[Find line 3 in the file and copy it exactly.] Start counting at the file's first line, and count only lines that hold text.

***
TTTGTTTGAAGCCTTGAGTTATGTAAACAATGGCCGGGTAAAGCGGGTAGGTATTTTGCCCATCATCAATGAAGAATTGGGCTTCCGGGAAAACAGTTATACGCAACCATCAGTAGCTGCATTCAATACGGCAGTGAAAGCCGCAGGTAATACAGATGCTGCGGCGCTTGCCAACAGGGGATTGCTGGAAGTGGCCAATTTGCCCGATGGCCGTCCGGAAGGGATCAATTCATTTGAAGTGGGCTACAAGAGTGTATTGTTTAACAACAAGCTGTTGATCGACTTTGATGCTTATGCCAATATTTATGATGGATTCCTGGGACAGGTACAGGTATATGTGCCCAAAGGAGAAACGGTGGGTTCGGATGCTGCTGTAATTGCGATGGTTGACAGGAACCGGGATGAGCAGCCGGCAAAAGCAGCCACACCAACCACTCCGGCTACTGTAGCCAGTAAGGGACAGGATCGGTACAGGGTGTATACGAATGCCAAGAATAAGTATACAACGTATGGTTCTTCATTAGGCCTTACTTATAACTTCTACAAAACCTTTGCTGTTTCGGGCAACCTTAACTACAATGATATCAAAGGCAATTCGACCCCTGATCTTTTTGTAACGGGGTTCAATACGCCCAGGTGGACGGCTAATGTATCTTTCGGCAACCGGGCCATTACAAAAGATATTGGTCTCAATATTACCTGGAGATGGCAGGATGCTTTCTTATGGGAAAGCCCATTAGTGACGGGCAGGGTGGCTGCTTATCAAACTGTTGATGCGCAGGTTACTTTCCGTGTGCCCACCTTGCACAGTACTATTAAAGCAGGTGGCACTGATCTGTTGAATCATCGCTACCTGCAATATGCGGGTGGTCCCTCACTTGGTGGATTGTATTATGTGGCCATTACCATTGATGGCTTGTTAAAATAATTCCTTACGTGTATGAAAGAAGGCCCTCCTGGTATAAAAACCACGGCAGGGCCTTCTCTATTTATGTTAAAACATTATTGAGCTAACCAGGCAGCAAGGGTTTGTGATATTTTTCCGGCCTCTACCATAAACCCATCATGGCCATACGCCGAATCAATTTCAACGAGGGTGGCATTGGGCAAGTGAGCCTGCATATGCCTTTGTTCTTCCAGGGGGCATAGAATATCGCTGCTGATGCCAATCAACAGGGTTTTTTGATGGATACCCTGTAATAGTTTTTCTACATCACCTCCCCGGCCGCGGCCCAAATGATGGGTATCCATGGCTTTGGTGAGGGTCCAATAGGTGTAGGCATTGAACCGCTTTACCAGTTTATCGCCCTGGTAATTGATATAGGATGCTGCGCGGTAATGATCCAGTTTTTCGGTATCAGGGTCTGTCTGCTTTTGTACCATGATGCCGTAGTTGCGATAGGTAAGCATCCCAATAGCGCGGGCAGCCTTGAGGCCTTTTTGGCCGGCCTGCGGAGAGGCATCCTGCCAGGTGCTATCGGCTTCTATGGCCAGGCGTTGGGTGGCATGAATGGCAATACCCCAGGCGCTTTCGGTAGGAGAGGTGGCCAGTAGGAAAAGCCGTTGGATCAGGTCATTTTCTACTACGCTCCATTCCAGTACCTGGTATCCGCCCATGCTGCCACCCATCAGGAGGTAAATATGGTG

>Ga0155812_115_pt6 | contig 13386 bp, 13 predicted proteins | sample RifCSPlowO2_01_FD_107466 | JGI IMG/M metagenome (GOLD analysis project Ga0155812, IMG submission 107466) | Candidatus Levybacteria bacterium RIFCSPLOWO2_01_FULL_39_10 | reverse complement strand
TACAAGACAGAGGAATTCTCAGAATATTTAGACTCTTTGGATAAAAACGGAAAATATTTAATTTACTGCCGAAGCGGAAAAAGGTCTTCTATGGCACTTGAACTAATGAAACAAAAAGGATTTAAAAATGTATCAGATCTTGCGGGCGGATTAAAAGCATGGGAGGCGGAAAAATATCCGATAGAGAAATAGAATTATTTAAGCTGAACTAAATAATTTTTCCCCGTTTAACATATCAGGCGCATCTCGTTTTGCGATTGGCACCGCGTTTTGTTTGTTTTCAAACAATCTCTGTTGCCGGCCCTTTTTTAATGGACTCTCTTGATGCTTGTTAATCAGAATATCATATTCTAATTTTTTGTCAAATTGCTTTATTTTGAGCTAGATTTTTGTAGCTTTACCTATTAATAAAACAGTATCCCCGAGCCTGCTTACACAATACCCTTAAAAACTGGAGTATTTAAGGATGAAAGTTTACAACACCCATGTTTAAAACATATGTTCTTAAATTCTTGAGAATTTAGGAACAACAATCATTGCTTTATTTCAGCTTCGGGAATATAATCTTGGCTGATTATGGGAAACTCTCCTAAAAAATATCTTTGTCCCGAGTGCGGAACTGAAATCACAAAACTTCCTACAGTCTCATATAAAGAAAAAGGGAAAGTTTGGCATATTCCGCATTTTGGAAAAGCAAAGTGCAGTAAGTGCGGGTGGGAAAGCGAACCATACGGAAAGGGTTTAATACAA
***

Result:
TACAAGACAGAGGAATTCTCAGAATATTTAGACTCTTTGGATAAAAACGGAAAATATTTAATTTACTGCCGAAGCGGAAAAAGGTCTTCTATGGCACTTGAACTAATGAAACAAAAAGGATTTAAAAATGTATCAGATCTTGCGGGCGGATTAAAAGCATGGGAGGCGGAAAAATATCCGATAGAGAAATAGAATTATTTAAGCTGAACTAAATAATTTTTCCCCGTTTAACATATCAGGCGCATCTCGTTTTGCGATTGGCACCGCGTTTTGTTTGTTTTCAAACAATCTCTGTTGCCGGCCCTTTTTTAATGGACTCTCTTGATGCTTGTTAATCAGAATATCATATTCTAATTTTTTGTCAAATTGCTTTATTTTGAGCTAGATTTTTGTAGCTTTACCTATTAATAAAACAGTATCCCCGAGCCTGCTTACACAATACCCTTAAAAACTGGAGTATTTAAGGATGAAAGTTTACAACACCCATGTTTAAAACATATGTTCTTAAATTCTTGAGAATTTAGGAACAACAATCATTGCTTTATTTCAGCTTCGGGAATATAATCTTGGCTGATTATGGGAAACTCTCCTAAAAAATATCTTTGTCCCGAGTGCGGAACTGAAATCACAAAACTTCCTACAGTCTCATATAAAGAAAAAGGGAAAGTTTGGCATATTCCGCATTTTGGAAAAGCAAAGTGCAGTAAGTGCGGGTGGGAAAGCGAACCATACGGAAAGGGTTTAATACAA